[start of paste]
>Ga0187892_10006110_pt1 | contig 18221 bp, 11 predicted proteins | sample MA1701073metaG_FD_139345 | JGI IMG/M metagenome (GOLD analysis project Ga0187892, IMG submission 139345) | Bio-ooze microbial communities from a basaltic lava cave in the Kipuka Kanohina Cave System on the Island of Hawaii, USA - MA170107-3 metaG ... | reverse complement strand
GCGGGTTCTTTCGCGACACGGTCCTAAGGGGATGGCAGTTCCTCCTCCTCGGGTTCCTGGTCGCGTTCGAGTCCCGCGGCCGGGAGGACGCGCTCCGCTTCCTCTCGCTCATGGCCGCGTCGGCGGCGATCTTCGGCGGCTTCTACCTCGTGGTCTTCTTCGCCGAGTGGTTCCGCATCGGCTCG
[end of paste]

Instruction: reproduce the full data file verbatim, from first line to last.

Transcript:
>Ga0187892_10006110_pt1 | contig 18221 bp, 11 predicted proteins | sample MA1701073metaG_FD_139345 | JGI IMG/M metagenome (GOLD analysis project Ga0187892, IMG submission 139345) | Bio-ooze microbial communities from a basaltic lava cave in the Kipuka Kanohina Cave System on the Island of Hawaii, USA - MA170107-3 metaG ... | reverse complement strand
GCGGGTTCTTTCGCGACACGGTCCTAAGGGGATGGCAGTTCCTCCTCCTCGGGTTCCTGGTCGCGTTCGAGTCCCGCGGCCGGGAGGACGCGCTCCGCTTCCTCTCGCTCATGGCCGCGTCGGCGGCGATCTTCGGCGGCTTCTACCTCGTGGTCTTCTTCGCCGAGTGGTTCCGCATCGGCTCG